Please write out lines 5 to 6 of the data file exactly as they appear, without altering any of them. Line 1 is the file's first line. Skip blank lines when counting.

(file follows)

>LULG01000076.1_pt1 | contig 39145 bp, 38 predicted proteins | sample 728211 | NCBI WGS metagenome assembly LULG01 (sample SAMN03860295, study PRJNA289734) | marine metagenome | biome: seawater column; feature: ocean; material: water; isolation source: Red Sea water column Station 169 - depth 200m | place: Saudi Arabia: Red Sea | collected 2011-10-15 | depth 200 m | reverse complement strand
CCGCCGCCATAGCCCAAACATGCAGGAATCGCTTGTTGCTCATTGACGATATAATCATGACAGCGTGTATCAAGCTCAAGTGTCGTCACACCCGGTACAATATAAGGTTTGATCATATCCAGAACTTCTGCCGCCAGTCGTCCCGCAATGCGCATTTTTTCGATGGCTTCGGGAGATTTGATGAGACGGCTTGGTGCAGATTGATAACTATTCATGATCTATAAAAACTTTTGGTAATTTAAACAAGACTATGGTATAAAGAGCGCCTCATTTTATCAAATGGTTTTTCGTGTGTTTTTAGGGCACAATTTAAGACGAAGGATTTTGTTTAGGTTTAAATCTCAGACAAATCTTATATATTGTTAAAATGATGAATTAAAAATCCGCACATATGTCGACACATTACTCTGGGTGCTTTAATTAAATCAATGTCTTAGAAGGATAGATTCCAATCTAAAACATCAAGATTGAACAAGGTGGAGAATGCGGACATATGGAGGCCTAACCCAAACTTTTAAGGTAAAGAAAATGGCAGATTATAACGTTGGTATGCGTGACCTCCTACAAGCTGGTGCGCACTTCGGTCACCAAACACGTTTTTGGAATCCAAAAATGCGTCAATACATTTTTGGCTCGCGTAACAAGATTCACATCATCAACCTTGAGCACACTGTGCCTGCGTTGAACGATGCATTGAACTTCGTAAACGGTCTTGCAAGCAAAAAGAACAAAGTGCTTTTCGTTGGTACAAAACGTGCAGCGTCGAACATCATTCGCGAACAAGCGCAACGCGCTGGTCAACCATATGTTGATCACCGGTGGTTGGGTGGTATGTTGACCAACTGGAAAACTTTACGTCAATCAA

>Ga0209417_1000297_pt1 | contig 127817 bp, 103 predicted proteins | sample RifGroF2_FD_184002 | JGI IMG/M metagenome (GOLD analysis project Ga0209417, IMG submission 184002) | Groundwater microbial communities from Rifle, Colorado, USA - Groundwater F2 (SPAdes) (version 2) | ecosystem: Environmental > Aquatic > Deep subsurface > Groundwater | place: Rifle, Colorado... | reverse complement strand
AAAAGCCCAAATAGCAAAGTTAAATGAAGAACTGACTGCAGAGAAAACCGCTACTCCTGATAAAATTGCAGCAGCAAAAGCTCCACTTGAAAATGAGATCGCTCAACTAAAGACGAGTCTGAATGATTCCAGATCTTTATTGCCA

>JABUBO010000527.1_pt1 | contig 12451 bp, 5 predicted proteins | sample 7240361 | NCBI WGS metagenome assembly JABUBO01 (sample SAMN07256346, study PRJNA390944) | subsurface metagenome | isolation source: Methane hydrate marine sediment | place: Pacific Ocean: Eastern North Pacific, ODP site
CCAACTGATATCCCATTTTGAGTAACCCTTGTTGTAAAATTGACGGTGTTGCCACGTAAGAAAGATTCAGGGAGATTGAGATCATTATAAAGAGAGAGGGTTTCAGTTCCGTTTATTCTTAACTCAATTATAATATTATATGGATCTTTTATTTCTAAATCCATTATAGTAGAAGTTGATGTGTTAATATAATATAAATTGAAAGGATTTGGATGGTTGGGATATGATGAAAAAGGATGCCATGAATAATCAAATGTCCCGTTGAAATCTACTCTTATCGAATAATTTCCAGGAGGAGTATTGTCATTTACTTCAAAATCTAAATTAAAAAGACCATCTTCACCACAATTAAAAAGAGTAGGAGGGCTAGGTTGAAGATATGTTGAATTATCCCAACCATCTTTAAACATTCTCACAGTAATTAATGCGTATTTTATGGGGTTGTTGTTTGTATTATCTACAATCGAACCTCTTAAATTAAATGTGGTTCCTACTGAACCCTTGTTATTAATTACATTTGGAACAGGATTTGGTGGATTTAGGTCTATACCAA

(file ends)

>JABUBO010000527.1_pt1 | contig 12451 bp, 5 predicted proteins | sample 7240361 | NCBI WGS metagenome assembly JABUBO01 (sample SAMN07256346, study PRJNA390944) | subsurface metagenome | isolation source: Methane hydrate marine sediment | place: Pacific Ocean: Eastern North Pacific, ODP site
CCAACTGATATCCCATTTTGAGTAACCCTTGTTGTAAAATTGACGGTGTTGCCACGTAAGAAAGATTCAGGGAGATTGAGATCATTATAAAGAGAGAGGGTTTCAGTTCCGTTTATTCTTAACTCAATTATAATATTATATGGATCTTTTATTTCTAAATCCATTATAGTAGAAGTTGATGTGTTAATATAATATAAATTGAAAGGATTTGGATGGTTGGGATATGATGAAAAAGGATGCCATGAATAATCAAATGTCCCGTTGAAATCTACTCTTATCGAATAATTTCCAGGAGGAGTATTGTCATTTACTTCAAAATCTAAATTAAAAAGACCATCTTCACCACAATTAAAAAGAGTAGGAGGGCTAGGTTGAAGATATGTTGAATTATCCCAACCATCTTTAAACATTCTCACAGTAATTAATGCGTATTTTATGGGGTTGTTGTTTGTATTATCTACAATCGAACCTCTTAAATTAAATGTGGTTCCTACTGAACCCTTGTTATTAATTACATTTGGAACAGGATTTGGTGGATTTAGGTCTATACCAA